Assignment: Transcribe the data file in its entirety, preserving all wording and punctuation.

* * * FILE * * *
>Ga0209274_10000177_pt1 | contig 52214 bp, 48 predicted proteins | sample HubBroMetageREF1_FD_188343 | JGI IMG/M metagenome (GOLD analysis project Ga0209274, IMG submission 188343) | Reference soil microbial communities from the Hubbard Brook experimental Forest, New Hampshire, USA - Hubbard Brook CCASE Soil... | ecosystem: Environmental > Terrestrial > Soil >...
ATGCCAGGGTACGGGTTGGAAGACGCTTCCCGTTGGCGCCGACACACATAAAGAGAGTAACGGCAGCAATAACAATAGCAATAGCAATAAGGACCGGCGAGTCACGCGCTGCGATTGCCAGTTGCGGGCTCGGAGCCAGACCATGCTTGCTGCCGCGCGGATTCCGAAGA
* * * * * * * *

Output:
>Ga0209274_10000177_pt1 | contig 52214 bp, 48 predicted proteins | sample HubBroMetageREF1_FD_188343 | JGI IMG/M metagenome (GOLD analysis project Ga0209274, IMG submission 188343) | Reference soil microbial communities from the Hubbard Brook experimental Forest, New Hampshire, USA - Hubbard Brook CCASE Soil... | ecosystem: Environmental > Terrestrial > Soil >...
ATGCCAGGGTACGGGTTGGAAGACGCTTCCCGTTGGCGCCGACACACATAAAGAGAGTAACGGCAGCAATAACAATAGCAATAGCAATAAGGACCGGCGAGTCACGCGCTGCGATTGCCAGTTGCGGGCTCGGAGCCAGACCATGCTTGCTGCCGCGCGGATTCCGAAGA